As part of any review or redesign of a benefits package, it is essential to elicit employee feedback on the current offering. Claire Reading, global benefits consultant at Aon Hewitt recommends using employee surveys and focus groups before and after a benefits review. “Not only can surveys and focus groups capture employee feedback, but they can also create a positive attitude to changes as staff feel involved in the process,” she explains. “Directly comparing and analysing pre- and post-survey/focus group responses is a great way to measure how the changes have been received.”
Prior to redesigning its offering, Penguin Random House went through what Morrison describes as an “intensive” communications and consultation process. It held presentations, one-to-one sessions, and met with staff groups and trade unions to discuss the design in more detail.
Additionally, it used benchmark data to assess where it wanted to position itself against competitors. The company also looked at the take-up of existing benefits so it understood what its members of staff valued, and what they didn’t. “We were making sure that employees were really able to benefit from the offering, and we weren’t just tailoring it to one group or another,” says Morrison.
In addition to a choice of benefits, HR directors should explore options around when employees can make their selections. Flexibility is also very important here, adds Pemberthy. “Monthly selection windows can offer much greater flexibility to employees than an annual enrolment and enable communication and engagement to be ongoing rather than focused on a yearly event.”
There is no point conducting a thorough review of the system and introducing more choice for staff if the platform behind it cannot administer the scheme effectively.
Avoid cutting corners by simply mapping a new programme onto old technology. Reading points out that technology is also a great way to boost employee engagement as benefit selections are simplified, everything is in one place and changes can be easily communicated.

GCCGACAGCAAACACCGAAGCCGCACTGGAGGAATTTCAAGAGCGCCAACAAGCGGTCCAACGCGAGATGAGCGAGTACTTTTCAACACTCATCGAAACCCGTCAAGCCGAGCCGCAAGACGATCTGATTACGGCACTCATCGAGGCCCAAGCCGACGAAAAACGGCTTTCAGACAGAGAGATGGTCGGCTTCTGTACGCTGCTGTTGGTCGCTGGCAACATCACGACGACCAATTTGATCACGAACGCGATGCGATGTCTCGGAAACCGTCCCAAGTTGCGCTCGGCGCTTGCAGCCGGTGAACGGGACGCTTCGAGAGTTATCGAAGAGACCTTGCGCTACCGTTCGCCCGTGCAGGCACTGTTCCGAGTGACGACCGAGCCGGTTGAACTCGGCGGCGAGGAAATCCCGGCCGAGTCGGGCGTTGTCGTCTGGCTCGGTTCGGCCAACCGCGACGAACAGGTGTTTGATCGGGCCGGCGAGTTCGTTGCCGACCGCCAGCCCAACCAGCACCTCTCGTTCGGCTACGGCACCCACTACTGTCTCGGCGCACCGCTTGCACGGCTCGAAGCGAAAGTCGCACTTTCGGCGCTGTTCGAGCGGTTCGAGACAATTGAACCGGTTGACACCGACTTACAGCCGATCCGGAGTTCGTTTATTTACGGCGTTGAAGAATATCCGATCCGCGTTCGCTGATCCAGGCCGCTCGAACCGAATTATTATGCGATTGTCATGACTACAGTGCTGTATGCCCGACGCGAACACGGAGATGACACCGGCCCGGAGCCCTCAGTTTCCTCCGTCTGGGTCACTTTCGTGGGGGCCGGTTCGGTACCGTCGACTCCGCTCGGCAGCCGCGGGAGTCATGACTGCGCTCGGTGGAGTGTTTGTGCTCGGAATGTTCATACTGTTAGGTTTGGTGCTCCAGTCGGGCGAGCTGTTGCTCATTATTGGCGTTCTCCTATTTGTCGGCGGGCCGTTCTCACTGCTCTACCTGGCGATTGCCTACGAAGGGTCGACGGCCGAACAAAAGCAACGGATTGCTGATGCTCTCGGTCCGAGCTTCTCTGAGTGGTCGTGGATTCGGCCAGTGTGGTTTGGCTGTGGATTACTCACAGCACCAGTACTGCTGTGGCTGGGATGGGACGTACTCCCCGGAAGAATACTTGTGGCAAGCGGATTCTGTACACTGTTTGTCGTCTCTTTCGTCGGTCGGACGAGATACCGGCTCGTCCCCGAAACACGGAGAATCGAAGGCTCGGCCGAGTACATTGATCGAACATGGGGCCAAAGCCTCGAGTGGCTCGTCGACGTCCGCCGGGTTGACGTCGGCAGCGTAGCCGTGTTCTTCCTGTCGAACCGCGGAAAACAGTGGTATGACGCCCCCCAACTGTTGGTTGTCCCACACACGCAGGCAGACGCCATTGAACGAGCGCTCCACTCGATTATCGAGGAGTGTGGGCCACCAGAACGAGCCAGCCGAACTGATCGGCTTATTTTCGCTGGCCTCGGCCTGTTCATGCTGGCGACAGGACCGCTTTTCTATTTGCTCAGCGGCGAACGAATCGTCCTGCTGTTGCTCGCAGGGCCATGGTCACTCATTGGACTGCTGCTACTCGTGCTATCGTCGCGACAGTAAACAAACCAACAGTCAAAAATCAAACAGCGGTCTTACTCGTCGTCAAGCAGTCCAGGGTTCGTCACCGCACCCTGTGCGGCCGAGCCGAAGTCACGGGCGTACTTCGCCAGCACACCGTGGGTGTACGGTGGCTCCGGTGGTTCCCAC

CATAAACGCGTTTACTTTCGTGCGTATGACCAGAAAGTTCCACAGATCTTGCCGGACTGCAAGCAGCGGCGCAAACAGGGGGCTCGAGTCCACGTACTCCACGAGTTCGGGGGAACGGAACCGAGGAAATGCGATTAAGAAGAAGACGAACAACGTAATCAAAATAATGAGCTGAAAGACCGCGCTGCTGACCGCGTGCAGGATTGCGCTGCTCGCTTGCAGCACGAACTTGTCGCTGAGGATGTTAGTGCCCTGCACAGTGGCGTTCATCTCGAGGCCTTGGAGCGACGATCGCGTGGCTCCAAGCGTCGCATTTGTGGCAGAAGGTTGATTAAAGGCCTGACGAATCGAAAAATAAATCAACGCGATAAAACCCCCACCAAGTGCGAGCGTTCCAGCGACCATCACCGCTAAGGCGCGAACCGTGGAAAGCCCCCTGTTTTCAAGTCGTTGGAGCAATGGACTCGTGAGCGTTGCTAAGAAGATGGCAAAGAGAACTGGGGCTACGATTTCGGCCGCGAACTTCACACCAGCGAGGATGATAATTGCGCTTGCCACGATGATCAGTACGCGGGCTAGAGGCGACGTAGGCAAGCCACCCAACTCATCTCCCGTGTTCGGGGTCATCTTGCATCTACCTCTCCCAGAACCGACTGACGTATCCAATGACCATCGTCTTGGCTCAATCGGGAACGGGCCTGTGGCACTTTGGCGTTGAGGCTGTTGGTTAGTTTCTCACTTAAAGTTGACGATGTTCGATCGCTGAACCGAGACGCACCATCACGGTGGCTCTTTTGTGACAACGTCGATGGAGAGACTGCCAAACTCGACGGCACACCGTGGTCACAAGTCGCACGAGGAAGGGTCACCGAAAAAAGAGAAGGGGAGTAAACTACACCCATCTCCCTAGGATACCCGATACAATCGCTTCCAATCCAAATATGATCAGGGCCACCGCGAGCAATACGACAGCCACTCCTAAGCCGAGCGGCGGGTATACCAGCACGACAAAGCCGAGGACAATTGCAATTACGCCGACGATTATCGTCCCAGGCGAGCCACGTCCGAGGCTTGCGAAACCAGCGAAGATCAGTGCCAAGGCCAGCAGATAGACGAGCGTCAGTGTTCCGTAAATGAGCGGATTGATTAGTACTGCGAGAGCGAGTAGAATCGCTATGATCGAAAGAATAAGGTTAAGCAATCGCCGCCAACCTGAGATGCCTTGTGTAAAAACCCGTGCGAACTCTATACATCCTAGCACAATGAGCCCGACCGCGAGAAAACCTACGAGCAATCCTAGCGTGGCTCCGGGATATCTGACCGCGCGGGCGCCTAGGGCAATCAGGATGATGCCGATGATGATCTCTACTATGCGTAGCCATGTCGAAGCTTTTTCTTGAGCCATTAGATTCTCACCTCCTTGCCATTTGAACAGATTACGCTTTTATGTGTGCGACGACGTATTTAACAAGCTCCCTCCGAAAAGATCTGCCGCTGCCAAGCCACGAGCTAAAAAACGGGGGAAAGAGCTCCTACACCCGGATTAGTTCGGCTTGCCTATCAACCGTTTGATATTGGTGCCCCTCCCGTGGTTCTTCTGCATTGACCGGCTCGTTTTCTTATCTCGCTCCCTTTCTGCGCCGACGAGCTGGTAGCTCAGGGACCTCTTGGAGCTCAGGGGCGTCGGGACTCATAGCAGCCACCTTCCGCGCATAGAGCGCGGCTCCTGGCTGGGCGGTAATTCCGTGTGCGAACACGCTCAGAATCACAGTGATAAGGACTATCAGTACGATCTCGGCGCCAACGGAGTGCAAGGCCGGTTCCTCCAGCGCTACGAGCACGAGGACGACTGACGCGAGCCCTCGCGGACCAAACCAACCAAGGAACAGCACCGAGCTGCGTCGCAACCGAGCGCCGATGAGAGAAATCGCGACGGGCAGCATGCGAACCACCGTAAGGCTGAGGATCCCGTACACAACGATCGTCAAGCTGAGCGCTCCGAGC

Make sure the benefits platform you decide on is able to provide the level of management information reporting that will allow HR and line managers to assess take-up and the system’s efficacy.
Methods of communication
Many overlook the comms campaign that should accompany the rollout of any benefits programme. Take-up will be low if staff neither understand nor are aware of what is available to them and, crucially, the value of the benefits. According to Pemberthy, there must be clarity: “What have I got, why have I got it and what is it worth? What else can I have, how do I get it and what will it cost?”
Reading suggests creating a “reward brand” to communicate benefits that fit with the culture of the organisation. “Taking advantage of new media and having a multi-channel approach will optimise your communications and avoid saturation,” she says. “Rather than sending emails, create engaging posters and booklets, hold employee workshops or presentations, and invite providers to speak at a benefits fair.”
Measuring success and ROI
This needs to be explored on a number of levels. As Duffy observes, ROI can be “obvious and not so obvious”. Employers should examine areas such as reduction in benefits spend, reduced annual premium increases, uptake, engagement and NIC savings, but they should also look at increased awareness and appreciation of benefits by employees and reduction in administration. Pemberthy points out the “acid test” for a successful benefits programme is that the employees place more value on the benefits than they cost the organisation to provide.
“This means that the employer offers benefits that resonate with employees and delivers them effectively,” he says. Having put your new programme in place, don’t stand still. Review it annually and ensure the choice of benefits is still relevant and affordable and that employees find the platform easy to use. “This will allow you to trim unpopular benefits and add new ones, ensuring staff recognise the value of your benefits spend,” adds Pemberthy.